Expert tips on micro-workout benefits and how to get started in 20 seconds

Don't have time to work? Micro workouts can help change that.

One hour applies Exercise It may feel impossible to fit into your busy day, but proponents of micro-workouts say they offer a way to get exercise in accessible chunks.

Micro-workouts are “a relatively small commitment of time and intensity for a relatively large payoff,” explains Walter Gjerja, former professional athlete and co-founder and chief wellness officer of Zing Coach's fitness app.

What are micro-exercises?

Mini workouts or exercise “snack,” Micro-workouts involve short bursts of movement performed multiple times a day to add up to a larger overall workout.

“Simply, we want to be 15 minutes or longer in total, and spread those 15 minutes throughout the day,” says Kjerja. “There's substantial research showing that these types of short but high-intensity bursts have profound effects on our physiology, our health, all sorts of fitness markers.”

Kjerja says micro-workouts can be divided into two categories: 20- to 60-second workouts or shorter sessions, about 3 to 7 minutes.

“They need to be longer than 20 seconds or the performance will be very low, but they're a short burst of relatively intense movement and intense exercise,” he explains. For example, this might look like running up the stairs for 20 seconds or running in place for a minute.

If you're aiming for a micro-workout, she doesn't advise going longer than 10 minutes, as that time “involves a more sustained effort,” she explains.

Micro workout benefits

The first — and most obvious — of the micro-workouts is fitting some movement into your day.

Even with only 3 to 7 minutes to spare, he says, you can take a “mini tour of the three main areas of fitness,” which are cardiovascular, muscular and flexibility.

For example, you can structure your micro-workout into two minutes of push-ups, squats or sit-ups for strength, two minutes of cardio exercises like jumping jacks, and two minutes of stretching for mobility.

“You get all the important aspects of fitness and wellness instantly in a very short period of time,” he says.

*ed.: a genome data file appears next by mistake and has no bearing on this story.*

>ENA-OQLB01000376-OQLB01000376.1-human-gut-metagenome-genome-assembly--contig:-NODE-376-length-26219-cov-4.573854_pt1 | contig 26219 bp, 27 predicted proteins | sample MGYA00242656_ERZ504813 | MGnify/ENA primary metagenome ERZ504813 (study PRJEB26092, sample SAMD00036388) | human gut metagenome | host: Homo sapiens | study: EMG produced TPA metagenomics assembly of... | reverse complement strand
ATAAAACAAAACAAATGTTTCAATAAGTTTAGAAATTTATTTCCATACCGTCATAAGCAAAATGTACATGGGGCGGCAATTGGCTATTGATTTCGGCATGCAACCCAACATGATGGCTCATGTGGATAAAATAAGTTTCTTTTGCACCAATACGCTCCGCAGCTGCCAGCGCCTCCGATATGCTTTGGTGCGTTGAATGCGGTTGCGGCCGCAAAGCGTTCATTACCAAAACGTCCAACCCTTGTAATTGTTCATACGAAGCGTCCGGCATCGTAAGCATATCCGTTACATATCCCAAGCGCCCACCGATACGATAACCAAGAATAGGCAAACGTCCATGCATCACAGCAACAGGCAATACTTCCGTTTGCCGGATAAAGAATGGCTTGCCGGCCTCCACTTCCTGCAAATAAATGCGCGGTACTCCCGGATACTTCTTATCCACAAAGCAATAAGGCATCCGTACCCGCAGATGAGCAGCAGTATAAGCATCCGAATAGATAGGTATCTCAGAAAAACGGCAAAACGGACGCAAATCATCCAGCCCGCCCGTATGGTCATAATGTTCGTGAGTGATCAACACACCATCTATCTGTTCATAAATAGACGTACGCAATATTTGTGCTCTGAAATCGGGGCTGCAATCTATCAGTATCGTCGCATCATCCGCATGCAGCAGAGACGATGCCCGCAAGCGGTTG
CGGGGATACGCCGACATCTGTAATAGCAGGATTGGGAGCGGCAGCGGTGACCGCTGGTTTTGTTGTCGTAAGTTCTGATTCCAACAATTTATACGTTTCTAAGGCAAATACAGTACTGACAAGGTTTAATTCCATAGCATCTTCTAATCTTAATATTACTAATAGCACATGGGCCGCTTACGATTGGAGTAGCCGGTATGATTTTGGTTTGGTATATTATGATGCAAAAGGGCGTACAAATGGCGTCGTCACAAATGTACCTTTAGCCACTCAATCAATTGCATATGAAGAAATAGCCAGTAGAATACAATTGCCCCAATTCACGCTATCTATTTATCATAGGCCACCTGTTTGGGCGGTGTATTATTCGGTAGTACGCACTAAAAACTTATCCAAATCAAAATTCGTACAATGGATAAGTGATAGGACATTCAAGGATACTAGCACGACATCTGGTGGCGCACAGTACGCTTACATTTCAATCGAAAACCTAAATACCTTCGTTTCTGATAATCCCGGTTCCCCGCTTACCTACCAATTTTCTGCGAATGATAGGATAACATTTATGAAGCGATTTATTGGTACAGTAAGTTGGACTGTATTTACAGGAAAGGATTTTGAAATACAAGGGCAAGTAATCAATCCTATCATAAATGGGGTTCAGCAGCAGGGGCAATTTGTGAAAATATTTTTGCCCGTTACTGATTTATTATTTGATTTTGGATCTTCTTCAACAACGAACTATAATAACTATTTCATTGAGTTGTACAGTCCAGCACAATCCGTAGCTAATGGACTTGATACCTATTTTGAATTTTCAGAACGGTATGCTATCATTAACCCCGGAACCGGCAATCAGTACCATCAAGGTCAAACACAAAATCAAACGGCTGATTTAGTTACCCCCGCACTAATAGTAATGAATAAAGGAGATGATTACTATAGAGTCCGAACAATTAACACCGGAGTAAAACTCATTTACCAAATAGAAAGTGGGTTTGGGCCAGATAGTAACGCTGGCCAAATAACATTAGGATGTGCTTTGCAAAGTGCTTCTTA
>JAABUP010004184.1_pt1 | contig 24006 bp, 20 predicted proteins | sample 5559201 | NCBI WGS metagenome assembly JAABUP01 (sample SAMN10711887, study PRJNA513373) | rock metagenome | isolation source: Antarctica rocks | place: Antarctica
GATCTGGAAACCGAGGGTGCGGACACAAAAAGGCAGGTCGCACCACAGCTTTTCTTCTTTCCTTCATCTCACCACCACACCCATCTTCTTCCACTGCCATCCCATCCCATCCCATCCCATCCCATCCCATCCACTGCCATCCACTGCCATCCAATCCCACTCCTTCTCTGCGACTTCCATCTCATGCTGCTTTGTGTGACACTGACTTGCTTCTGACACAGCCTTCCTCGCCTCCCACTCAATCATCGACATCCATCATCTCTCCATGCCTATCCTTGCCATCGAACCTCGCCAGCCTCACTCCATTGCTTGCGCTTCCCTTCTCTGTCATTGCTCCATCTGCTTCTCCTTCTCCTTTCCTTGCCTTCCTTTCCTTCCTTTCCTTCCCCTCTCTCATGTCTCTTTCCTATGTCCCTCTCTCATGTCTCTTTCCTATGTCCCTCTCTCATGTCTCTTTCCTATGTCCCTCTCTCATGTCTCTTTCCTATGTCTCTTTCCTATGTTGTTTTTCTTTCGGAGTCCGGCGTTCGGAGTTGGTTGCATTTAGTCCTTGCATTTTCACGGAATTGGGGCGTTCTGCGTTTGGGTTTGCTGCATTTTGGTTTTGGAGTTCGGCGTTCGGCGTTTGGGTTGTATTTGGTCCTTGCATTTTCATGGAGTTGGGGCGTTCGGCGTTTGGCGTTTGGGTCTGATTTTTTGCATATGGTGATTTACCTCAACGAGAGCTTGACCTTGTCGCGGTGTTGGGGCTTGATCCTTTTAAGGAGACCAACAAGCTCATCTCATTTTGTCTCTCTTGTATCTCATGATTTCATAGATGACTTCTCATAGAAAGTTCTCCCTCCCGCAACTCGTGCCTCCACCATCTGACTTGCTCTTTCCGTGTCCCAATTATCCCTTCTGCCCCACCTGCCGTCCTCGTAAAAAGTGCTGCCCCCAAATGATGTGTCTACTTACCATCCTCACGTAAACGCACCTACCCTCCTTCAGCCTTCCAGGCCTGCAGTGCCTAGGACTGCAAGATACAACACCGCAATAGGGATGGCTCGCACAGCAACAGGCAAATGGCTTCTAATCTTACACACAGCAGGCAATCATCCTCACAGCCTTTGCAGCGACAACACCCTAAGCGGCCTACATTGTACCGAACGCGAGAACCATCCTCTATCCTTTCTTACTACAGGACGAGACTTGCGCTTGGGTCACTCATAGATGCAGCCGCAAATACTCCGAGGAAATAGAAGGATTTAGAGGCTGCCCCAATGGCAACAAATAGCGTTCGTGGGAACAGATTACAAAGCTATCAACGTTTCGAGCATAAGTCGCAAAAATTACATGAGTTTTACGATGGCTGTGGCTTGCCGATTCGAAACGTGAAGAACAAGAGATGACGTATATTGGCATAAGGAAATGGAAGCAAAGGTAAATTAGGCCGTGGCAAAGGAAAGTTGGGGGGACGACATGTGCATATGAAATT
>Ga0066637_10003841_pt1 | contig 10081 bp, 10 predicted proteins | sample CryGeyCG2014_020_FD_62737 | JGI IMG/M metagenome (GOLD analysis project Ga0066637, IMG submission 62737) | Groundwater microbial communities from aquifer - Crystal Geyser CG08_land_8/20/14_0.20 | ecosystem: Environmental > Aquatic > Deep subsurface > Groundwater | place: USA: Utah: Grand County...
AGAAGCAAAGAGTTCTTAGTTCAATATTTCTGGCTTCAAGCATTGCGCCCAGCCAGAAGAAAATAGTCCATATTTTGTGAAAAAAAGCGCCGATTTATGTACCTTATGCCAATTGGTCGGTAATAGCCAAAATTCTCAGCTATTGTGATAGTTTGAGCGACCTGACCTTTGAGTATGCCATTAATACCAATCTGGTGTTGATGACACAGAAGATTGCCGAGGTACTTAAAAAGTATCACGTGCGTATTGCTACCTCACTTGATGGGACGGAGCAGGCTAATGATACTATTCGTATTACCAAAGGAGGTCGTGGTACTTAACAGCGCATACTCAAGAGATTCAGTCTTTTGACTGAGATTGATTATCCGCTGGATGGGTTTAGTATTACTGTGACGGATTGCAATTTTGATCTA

Research has also pointed to its benefits A few minutes Intense activity throughout today.

A Observational study Published last year in JAMA Oncology, four to five minutes a day of “vigorous non-stop lifestyle physical activity — such as brisk walking or stair climbing for one to two minutes — is associated with A “significantly lower cancer risk” compared to those who did not perform such an activity. A quick stroll – 5 minutes every half hour – can go a long way to your health throughout the day. Other research shows that

Other benefits of micro-workouts are that they can be done practically anywhere, as they don't require equipment or a lot of space, and they can help you build for the long haul. Exercise habits.

“It's usually more effective to start with a small commitment than to jump full-on into a (big) activity (or) a gym membership,” Gjergja explains. “The moment you're comfortable with (it) being a manageable few minutes in your home or office space, suddenly it's very easy to form that habit.”

Tips for starting micro-workouts

Incorporate into daily life:

Whether sitting at your desk, doing chores, or watching TV (hello, Super Bowl commercials!), movement can be sprinkled into your regular routine.

For example, if you take a minute out of every hour of your workday to do push-ups or sit-ups, you can easily hit hundreds of reps by the end of your shift.

“It's a substantial muscle workout, especially for someone who doesn't train regularly,” says Zijerja. “You did it without any commitment.”

During the latest appearance “CBS Morning” To discuss heart health, CBS News Chief Medical Correspondent Dr. John LaBook talks about a way to “hack” your day.

“If you're going to work, how about traveling 10 blocks before work? If you're taking the elevator to the 22nd floor, take the elevator down seven floors and walk,” he suggested. “Make sure you don't say, 'Okay, now I have to exercise'—exercise is part of how you live your life.”

Set up your workout “menu”:

Gjergja recommends preparing a “menu of exercises” that you can do safely, environmentally, and in the clothes you're wearing.

“Don't improvise,” he says. “Test if you can do this exercise and it's physiologically comfortable for you.”

If you want to increase the intensity of the micro-workouts, you can try harder movements like burpees or attach a pair of dumbbells or elastic exercise bands.

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